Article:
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Outreach & Knowledge Transfer

"Die Philosophen haben die Welt nur verschieden interpretiert; es kömmt drauf an, sie zu verändern." (Karl Marx, 1845)
"Philosophers have only interpreted the world; the point is to change it." (Karl Marx, 1845)

Besides the academic responsibility of respecting and fulfilling the common principles of good scientific work, the self-understanding of the researcher's group also included the responsibility towards society. Thereby the own goal was to provide impulses for a broader public debate that goes beyond the academic horizon (outreach) and to present the findings of the research to the public (third mission, knowledge transfer).

 

Workshop for Practitioners "Religiöse Vielfalt: Handlungsfelder für die öffentliche Verwaltung"

25 September 2014, Center for Religious Studies (CERES)

2014_praktischer_donnerstag_1.jpg As final event of the young researchers' group, a workshop was organised in September 2014. The workshop Religiöse Vielfalt: Handlungsfelder für die öffentliche Verwaltung/Religious Diversity: Field of Actions for Public Administration was especially designed for officials of public administration in the field of religion and migration. During the workshop the team of the young researchers' group introduced their findings to the pracitioners and discussed their relevance in regard to their work. The approach of workshop was influenced by a practice-oriented perspective: The participants discussed those areas relevant, which are influenced by the growing religious diversity in Germany. One of the central questions was, which kind of knowledge of religions the publica adminstration need to have in order to deal with differnent challenges in this field. In conjuction, it was also debated what relevance future research project in religious studies might and should have for the public administration.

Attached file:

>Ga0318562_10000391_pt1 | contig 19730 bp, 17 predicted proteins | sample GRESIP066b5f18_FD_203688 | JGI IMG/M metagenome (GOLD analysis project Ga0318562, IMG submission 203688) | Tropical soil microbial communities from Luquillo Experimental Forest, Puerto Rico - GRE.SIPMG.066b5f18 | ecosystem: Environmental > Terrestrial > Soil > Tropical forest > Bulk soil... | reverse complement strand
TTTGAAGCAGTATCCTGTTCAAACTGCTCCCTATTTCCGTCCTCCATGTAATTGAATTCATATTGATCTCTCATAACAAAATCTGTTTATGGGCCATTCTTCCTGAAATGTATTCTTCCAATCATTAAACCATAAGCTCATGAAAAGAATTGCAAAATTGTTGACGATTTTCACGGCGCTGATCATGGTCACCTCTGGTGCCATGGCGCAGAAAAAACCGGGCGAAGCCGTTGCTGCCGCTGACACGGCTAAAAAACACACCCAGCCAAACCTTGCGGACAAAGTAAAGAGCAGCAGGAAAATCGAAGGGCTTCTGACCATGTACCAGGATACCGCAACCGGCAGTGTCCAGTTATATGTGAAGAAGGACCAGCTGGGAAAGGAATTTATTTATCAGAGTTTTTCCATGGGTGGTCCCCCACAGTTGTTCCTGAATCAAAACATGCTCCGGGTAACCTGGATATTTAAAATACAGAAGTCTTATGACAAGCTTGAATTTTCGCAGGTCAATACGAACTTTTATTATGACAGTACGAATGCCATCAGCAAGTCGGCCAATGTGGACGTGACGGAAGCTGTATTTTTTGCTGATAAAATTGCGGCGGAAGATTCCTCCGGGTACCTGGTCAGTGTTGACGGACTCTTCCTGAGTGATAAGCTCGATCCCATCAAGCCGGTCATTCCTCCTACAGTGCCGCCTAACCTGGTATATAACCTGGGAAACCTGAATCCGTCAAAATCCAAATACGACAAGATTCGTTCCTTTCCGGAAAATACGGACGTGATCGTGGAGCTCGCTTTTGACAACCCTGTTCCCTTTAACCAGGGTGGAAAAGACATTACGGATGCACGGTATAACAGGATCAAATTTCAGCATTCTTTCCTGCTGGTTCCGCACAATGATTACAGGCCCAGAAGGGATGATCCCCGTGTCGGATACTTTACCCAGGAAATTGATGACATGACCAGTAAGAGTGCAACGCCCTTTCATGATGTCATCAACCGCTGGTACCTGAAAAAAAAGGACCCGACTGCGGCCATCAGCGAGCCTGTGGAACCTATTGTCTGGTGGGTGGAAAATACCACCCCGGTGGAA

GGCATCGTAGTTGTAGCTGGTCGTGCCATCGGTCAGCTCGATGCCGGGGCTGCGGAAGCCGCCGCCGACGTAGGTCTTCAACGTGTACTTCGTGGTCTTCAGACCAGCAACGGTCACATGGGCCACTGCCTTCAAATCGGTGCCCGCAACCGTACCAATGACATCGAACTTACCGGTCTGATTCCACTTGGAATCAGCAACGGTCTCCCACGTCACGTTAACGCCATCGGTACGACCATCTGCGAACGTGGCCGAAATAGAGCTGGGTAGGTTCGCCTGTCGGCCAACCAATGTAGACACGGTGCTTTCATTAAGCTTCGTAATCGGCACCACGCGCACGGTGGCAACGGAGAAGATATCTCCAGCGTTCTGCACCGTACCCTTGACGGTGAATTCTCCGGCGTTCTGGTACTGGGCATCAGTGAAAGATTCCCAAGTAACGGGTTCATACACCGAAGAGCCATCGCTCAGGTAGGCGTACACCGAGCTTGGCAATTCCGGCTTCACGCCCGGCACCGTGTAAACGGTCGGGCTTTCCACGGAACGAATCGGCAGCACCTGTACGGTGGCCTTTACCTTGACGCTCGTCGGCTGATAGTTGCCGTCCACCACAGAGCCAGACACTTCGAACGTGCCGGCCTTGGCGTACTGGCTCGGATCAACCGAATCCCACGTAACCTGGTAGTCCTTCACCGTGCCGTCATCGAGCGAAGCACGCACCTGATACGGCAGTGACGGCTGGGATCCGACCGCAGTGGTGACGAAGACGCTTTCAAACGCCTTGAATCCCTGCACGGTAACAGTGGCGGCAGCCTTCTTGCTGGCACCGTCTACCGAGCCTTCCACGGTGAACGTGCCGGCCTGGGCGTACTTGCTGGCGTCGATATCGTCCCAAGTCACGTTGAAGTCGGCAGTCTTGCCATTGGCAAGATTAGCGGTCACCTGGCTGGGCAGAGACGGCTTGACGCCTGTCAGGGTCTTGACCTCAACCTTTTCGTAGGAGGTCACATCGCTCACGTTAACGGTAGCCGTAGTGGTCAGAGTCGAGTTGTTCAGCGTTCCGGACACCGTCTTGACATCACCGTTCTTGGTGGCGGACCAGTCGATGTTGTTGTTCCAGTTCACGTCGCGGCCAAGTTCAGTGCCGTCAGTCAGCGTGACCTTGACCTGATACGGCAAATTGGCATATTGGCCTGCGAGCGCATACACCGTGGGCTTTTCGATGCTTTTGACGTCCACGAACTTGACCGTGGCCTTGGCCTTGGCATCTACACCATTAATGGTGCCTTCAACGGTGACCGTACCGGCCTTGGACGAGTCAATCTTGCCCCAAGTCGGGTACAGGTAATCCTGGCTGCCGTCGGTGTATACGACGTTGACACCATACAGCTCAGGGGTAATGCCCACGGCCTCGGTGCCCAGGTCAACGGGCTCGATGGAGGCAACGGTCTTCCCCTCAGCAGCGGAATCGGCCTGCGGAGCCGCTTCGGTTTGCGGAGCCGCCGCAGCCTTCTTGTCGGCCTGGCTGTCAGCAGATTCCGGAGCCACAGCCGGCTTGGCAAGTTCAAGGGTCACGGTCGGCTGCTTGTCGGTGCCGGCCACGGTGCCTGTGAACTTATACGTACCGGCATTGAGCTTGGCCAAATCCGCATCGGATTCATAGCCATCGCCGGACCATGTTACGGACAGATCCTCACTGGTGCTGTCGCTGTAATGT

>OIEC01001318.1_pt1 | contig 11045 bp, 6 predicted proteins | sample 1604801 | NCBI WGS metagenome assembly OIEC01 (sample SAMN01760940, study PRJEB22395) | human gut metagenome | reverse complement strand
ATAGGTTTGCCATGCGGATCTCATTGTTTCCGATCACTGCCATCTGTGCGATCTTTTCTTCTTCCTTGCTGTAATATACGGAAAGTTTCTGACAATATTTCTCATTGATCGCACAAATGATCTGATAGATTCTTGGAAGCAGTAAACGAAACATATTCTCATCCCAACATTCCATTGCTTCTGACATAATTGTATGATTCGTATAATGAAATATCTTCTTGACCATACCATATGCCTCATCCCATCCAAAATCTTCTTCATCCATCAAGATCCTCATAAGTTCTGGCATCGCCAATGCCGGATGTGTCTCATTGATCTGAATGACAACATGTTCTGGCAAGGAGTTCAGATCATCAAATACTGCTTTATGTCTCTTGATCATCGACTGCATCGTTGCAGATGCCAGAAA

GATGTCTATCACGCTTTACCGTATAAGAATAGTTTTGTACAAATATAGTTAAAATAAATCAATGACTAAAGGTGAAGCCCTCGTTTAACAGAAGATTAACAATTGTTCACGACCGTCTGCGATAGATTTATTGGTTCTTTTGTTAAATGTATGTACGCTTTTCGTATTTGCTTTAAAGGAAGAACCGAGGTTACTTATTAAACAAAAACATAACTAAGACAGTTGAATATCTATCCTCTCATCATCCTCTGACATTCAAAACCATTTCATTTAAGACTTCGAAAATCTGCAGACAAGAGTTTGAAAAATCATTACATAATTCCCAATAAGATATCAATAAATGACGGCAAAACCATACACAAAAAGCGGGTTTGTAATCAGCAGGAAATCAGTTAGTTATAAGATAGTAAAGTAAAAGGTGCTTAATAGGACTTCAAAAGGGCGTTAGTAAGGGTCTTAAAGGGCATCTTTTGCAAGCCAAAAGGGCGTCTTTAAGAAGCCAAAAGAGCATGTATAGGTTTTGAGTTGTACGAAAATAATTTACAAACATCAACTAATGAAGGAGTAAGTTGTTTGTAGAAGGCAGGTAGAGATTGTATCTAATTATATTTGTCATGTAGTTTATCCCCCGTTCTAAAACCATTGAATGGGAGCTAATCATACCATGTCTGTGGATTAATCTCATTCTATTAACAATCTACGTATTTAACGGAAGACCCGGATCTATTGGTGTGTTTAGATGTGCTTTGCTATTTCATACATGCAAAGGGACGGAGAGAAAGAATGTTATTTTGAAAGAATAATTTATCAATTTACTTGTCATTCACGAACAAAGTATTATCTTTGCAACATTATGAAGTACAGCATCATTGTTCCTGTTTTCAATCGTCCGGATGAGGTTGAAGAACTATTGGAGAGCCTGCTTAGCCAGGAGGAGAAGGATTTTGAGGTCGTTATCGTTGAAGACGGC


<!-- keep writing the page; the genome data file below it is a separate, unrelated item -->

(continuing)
Photo: CERES

Art Project "Sondernutzung"

17 & 18 September 2010, Willy-Brandt-Platz, Essen

In collaboration with the Global Young Faculty (funded by the Mercator foundation) the researchers' group was engaged in an art project about religious diversity in the German public. The project's aim was to put religious migrant communities from society's periphery and invisibility into it's very center in order to visualize religious plurality. For that reason an interfaith pavillion was constructed in the city centre of Essen. It provided space for a collegiate exhibition and offered a platform to discuss religious validity claims in the public sphere.

Religion_vernetzt_sondernutzung.jpg Religion_vernetzt_sondernutzung2.jpg   Religion_vernetzt_sondernutzung3.jpg Religion_vernetzt_sondernutzung4.jpg
Pictures: Alexander von Freeden

Mediating

Another aim of the young researcher's group was to mediate between the social claims and interest of religious migrant communities and other religious or political actors on a communal level. This mediator role of members of the researcher's group became especially visible on interreligious meetings or events for religious communities organised by the public sector, for as example by the communal authorities, by political institutions or NGOs. Only to give one example, the group's leader Prof. Dr. Alexander Nagel gave a keynote speech on the final conference of the project REKORD of the International Organisation for Migration's (IOM) German office.